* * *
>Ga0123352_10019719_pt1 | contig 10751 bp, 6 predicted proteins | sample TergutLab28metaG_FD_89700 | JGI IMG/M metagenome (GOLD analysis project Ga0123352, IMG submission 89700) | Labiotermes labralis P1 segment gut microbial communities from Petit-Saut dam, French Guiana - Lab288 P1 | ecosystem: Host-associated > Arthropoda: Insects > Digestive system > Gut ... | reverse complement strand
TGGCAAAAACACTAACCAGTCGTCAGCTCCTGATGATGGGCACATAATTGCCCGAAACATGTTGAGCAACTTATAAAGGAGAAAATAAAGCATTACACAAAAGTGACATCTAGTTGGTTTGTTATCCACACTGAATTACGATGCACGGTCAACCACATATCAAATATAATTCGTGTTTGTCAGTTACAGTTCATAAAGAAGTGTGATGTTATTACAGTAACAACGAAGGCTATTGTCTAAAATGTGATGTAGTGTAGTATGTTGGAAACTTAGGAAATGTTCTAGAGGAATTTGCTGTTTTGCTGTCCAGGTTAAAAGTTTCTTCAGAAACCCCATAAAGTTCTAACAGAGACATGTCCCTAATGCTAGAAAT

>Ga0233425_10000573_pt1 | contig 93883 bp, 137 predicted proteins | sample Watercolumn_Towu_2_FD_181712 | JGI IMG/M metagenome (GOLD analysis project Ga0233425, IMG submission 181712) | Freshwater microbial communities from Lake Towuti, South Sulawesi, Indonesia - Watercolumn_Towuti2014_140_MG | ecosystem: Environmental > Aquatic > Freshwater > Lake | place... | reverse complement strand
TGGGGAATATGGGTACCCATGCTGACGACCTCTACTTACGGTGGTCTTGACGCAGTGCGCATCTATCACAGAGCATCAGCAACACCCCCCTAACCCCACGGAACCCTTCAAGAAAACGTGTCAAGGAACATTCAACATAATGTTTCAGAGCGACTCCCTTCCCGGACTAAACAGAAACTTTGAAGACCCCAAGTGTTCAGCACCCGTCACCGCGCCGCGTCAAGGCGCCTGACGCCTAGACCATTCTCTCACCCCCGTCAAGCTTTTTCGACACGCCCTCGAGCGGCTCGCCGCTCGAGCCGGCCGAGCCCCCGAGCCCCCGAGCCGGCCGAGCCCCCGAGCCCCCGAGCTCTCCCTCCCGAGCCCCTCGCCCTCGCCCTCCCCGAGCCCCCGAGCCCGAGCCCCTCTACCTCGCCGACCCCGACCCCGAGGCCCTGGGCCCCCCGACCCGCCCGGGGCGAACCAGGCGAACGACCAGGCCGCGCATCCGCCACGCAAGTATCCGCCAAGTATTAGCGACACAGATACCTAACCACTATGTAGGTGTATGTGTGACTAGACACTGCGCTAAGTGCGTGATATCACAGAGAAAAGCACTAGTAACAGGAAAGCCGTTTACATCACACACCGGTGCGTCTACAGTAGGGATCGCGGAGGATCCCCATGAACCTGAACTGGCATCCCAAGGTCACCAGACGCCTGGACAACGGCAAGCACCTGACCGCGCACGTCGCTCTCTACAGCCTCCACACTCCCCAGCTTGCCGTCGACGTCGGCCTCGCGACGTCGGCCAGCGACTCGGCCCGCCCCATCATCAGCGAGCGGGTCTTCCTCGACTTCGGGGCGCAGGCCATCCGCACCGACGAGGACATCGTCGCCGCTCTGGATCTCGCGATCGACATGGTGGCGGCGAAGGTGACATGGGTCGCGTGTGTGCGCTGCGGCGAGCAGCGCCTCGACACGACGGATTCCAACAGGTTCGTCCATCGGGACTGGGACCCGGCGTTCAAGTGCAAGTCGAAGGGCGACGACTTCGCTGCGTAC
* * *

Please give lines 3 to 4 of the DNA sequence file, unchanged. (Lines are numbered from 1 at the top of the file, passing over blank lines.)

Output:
>Ga0233425_10000573_pt1 | contig 93883 bp, 137 predicted proteins | sample Watercolumn_Towu_2_FD_181712 | JGI IMG/M metagenome (GOLD analysis project Ga0233425, IMG submission 181712) | Freshwater microbial communities from Lake Towuti, South Sulawesi, Indonesia - Watercolumn_Towuti2014_140_MG | ecosystem: Environmental > Aquatic > Freshwater > Lake | place... | reverse complement strand
TGGGGAATATGGGTACCCATGCTGACGACCTCTACTTACGGTGGTCTTGACGCAGTGCGCATCTATCACAGAGCATCAGCAACACCCCCCTAACCCCACGGAACCCTTCAAGAAAACGTGTCAAGGAACATTCAACATAATGTTTCAGAGCGACTCCCTTCCCGGACTAAACAGAAACTTTGAAGACCCCAAGTGTTCAGCACCCGTCACCGCGCCGCGTCAAGGCGCCTGACGCCTAGACCATTCTCTCACCCCCGTCAAGCTTTTTCGACACGCCCTCGAGCGGCTCGCCGCTCGAGCCGGCCGAGCCCCCGAGCCCCCGAGCCGGCCGAGCCCCCGAGCCCCCGAGCTCTCCCTCCCGAGCCCCTCGCCCTCGCCCTCCCCGAGCCCCCGAGCCCGAGCCCCTCTACCTCGCCGACCCCGACCCCGAGGCCCTGGGCCCCCCGACCCGCCCGGGGCGAACCAGGCGAACGACCAGGCCGCGCATCCGCCACGCAAGTATCCGCCAAGTATTAGCGACACAGATACCTAACCACTATGTAGGTGTATGTGTGACTAGACACTGCGCTAAGTGCGTGATATCACAGAGAAAAGCACTAGTAACAGGAAAGCCGTTTACATCACACACCGGTGCGTCTACAGTAGGGATCGCGGAGGATCCCCATGAACCTGAACTGGCATCCCAAGGTCACCAGACGCCTGGACAACGGCAAGCACCTGACCGCGCACGTCGCTCTCTACAGCCTCCACACTCCCCAGCTTGCCGTCGACGTCGGCCTCGCGACGTCGGCCAGCGACTCGGCCCGCCCCATCATCAGCGAGCGGGTCTTCCTCGACTTCGGGGCGCAGGCCATCCGCACCGACGAGGACATCGTCGCCGCTCTGGATCTCGCGATCGACATGGTGGCGGCGAAGGTGACATGGGTCGCGTGTGTGCGCTGCGGCGAGCAGCGCCTCGACACGACGGATTCCAACAGGTTCGTCCATCGGGACTGGGACCCGGCGTTCAAGTGCAAGTCGAAGGGCGACGACTTCGCTGCGTAC